A Dynamic Analysis for Tuning Floating-point Precision

Cuong Nguyen

EECS Department
University of California, Berkeley
Technical Report No. UCB/EECS-2015-6
February 13, 2015

http://www2.eecs.berkeley.edu/Pubs/TechRpts/2015/EECS-2015-6.pdf

Floating-point numbers are widely used to approximate real number arithmetic in applications from domains such as scientific computing, graphics, and finance. However, squeezing one or more real numbers into a finite number of bits requires an approximate representation. As a consequence, the result of a floating-point computation typically contains numerical errors. To minimize the chance of problems, developers without an extensive background in numerical analysis are likely to use the highest available precision throughout the whole program. While more robust, this can increase the program execution time, memory traffic, and energy consumption. In this work, we propose a dynamic analysis technique to assist developers in tuning precisions of floating-point programs with the objective of decreasing the program execution time. Our technique includes two phases. The first phase is a white-box analysis to reduce the precision search space, entitled Blame Analysis. The second phase is a black-box Delta Debugging based search algorithm that finds a type configuration that minimizes the set of variables that are required to be in higher precision, such that the new program, when transformed according to type configuration, will produces an accurate enough output and runs at least as fast as the original program. Our preliminary evaluation using ten programs from the GSL library and NAS benchmarks shows that our algorithm can infer type configurations that result in 4.56% execution time speed up on average, and up to 40% execution time speed up. In addition, Blame Analysis helps to speed up the analysis time of the second phase 9x on average.

Advisor: Koushik Sen


BibTeX citation:

@mastersthesis{Nguyen:EECS-2015-6,
    Author = {Nguyen, Cuong},
    Title = {A Dynamic Analysis for Tuning Floating-point Precision},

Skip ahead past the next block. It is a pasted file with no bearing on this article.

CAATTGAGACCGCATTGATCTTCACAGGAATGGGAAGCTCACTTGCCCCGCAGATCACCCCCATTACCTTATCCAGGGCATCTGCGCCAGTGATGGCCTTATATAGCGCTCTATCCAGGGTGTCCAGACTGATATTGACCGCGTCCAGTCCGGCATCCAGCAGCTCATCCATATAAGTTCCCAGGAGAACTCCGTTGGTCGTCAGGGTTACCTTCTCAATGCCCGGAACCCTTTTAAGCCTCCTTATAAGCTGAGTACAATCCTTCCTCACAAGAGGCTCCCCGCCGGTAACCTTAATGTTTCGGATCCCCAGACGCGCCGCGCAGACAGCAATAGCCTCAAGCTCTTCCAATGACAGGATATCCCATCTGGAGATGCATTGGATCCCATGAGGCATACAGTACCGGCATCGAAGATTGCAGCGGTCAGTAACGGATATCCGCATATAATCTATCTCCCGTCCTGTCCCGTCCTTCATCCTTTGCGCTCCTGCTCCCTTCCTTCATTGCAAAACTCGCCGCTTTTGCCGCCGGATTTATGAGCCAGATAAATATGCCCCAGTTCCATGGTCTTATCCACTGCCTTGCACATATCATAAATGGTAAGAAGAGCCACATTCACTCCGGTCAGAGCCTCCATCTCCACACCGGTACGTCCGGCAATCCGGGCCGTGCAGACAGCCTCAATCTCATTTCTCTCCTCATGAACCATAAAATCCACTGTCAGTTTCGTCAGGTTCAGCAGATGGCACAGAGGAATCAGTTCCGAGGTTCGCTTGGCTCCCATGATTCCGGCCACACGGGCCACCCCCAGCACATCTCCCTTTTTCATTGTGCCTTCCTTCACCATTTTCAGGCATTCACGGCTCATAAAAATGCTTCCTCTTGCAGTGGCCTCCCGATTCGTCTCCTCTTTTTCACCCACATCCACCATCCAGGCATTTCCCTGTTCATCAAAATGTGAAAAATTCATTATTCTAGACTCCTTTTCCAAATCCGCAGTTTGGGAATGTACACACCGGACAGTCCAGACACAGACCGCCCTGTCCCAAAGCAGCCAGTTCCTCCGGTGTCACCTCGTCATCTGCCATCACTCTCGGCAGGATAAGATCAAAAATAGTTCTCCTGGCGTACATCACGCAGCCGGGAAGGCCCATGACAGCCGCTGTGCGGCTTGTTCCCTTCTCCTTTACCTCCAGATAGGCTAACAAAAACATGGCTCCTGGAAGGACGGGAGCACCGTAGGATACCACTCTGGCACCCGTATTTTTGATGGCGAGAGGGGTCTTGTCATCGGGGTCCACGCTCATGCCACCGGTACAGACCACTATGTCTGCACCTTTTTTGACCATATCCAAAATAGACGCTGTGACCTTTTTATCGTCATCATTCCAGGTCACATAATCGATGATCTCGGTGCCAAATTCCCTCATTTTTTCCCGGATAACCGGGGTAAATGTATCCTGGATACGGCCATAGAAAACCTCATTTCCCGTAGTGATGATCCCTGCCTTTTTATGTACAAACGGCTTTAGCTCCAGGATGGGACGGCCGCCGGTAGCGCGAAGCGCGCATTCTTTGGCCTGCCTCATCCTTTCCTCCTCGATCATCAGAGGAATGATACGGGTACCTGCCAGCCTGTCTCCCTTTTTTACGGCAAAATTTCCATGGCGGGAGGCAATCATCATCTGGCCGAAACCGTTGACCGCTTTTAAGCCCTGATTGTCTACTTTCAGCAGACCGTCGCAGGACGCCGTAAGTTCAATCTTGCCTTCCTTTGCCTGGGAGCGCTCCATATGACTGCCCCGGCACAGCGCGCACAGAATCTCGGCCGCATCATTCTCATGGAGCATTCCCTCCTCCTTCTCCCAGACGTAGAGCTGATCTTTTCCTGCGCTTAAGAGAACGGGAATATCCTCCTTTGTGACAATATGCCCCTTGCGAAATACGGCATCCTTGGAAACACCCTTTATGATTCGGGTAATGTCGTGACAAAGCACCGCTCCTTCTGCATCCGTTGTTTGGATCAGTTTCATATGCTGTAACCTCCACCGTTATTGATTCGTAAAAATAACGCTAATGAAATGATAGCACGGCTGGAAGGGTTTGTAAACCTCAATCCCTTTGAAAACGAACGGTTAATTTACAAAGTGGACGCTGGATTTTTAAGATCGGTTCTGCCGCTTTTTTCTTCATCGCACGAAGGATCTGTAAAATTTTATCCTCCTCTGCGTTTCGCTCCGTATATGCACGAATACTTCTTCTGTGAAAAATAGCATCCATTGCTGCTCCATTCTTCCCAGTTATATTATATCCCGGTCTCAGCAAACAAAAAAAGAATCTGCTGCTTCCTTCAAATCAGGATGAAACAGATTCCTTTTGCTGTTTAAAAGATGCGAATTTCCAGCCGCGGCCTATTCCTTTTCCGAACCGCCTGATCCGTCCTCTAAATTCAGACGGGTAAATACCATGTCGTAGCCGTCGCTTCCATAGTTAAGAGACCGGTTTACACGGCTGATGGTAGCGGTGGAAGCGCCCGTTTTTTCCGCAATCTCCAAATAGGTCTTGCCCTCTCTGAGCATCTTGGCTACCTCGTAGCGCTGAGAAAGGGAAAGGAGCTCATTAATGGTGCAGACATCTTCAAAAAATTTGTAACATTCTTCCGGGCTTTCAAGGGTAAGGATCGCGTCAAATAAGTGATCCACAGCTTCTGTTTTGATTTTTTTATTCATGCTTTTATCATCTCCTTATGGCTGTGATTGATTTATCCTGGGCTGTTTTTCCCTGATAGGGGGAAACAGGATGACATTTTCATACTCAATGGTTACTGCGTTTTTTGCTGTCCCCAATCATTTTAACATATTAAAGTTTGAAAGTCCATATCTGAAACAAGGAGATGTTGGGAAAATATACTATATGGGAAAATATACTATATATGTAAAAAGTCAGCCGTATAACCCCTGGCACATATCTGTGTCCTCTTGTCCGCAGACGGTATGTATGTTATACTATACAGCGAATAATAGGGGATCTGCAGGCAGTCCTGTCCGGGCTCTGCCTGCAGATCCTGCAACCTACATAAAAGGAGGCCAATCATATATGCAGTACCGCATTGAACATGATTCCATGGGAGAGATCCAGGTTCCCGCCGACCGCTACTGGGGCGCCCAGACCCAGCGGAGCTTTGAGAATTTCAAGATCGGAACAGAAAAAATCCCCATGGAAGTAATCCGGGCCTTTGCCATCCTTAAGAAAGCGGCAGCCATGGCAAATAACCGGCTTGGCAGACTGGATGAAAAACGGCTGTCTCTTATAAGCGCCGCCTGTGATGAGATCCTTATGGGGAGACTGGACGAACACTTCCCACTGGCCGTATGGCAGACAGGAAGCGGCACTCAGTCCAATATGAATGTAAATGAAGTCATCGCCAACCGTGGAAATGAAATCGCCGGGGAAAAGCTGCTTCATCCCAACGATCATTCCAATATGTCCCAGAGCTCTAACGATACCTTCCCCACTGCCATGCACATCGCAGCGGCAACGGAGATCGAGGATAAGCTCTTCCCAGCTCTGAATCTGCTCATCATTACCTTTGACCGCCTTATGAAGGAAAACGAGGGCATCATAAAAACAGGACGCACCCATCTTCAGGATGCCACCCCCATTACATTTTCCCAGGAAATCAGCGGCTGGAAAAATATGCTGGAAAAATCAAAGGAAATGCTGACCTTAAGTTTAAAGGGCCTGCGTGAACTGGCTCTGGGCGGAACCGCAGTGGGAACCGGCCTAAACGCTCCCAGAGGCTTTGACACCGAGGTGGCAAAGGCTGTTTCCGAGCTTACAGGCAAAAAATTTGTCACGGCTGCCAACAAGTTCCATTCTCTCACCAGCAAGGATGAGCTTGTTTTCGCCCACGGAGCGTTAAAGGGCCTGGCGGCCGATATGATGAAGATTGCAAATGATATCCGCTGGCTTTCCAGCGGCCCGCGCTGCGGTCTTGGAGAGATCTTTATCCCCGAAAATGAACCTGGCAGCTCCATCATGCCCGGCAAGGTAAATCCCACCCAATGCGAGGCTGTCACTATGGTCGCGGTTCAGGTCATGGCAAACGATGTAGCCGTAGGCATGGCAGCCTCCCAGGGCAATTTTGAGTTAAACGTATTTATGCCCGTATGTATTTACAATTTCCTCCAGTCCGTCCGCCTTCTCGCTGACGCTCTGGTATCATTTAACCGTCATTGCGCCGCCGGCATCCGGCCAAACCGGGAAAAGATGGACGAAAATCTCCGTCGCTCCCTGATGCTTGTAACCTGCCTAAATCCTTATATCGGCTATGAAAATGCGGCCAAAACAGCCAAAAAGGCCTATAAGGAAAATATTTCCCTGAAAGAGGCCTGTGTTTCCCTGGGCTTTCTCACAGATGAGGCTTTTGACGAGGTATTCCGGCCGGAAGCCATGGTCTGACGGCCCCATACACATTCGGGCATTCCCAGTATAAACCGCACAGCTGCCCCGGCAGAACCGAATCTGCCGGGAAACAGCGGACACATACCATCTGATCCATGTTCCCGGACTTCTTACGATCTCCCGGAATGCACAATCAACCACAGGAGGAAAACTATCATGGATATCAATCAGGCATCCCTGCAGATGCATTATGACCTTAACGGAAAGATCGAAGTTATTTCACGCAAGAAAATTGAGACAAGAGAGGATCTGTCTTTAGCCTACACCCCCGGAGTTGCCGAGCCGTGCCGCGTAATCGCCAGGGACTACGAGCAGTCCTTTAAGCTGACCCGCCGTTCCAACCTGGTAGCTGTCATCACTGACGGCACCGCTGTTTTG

School = {EECS Department, University of California, Berkeley},
    Year = {2015},
    Month = {Feb},
    URL = {http://www2.eecs.berkeley.edu/Pubs/TechRpts/2015/EECS-2015-6.html},
    Number = {UCB/EECS-2015-6},
    Abstract = {Floating-point numbers are widely used to approximate real number arithmetic in applications from domains such as scientific computing, graphics, and finance. However, squeezing one or more real numbers into a finite number of bits requires an approximate representation. As a consequence, the result of a floating-point computation typically contains numerical errors. To minimize the chance of problems, developers without an extensive background in numerical analysis are likely to use the highest available precision throughout the whole program. While more robust, this can increase the program execution time, memory traffic, and energy consumption.
In this work, we propose a dynamic analysis technique to assist developers in tuning precisions of floating-point programs with the objective of decreasing the program execution time. Our technique includes two phases. The first phase is a white-box analysis to reduce the precision search space, entitled Blame Analysis. The second phase is a black-box Delta Debugging based search algorithm that finds a type configuration that minimizes the set of variables that are required to be in higher precision, such that the new program, when transformed according to type configuration, will produces an accurate enough output and runs at least as fast as the original program. Our preliminary evaluation using ten programs from the GSL library and NAS benchmarks shows that our algorithm can infer type configurations that result in 4.56% execution time speed up on average, and up to 40% execution time speed up. In addition, Blame Analysis helps to speed up the analysis time of the second phase 9x on average.}
}

EndNote citation:

%0 Thesis
%A Nguyen, Cuong
%T A Dynamic Analysis for Tuning Floating-point Precision
%I EECS Department, University of California, Berkeley
%D 2015
%8 February 13
%@ UCB/EECS-2015-6
%U http://www2.eecs.berkeley.edu/Pubs/TechRpts/2015/EECS-2015-6.html
%F Nguyen:EECS-2015-6